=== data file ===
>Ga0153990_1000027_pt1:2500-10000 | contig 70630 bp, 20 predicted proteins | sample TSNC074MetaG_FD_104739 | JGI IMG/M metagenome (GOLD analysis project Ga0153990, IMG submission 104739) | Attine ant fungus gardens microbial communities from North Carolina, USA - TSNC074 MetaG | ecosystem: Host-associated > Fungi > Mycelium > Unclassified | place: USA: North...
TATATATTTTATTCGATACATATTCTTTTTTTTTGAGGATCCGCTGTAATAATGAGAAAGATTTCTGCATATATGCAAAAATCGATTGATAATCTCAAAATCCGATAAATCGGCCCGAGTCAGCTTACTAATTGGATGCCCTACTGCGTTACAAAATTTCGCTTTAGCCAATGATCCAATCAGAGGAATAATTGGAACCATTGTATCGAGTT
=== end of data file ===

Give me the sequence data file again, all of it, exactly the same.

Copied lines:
>Ga0153990_1000027_pt1:2500-10000 | contig 70630 bp, 20 predicted proteins | sample TSNC074MetaG_FD_104739 | JGI IMG/M metagenome (GOLD analysis project Ga0153990, IMG submission 104739) | Attine ant fungus gardens microbial communities from North Carolina, USA - TSNC074 MetaG | ecosystem: Host-associated > Fungi > Mycelium > Unclassified | place: USA: North...
TATATATTTTATTCGATACATATTCTTTTTTTTTGAGGATCCGCTGTAATAATGAGAAAGATTTCTGCATATATGCAAAAATCGATTGATAATCTCAAAATCCGATAAATCGGCCCGAGTCAGCTTACTAATTGGATGCCCTACTGCGTTACAAAATTTCGCTTTAGCCAATGATCCAATCAGAGGAATAATTGGAACCATTGTATCGAGTT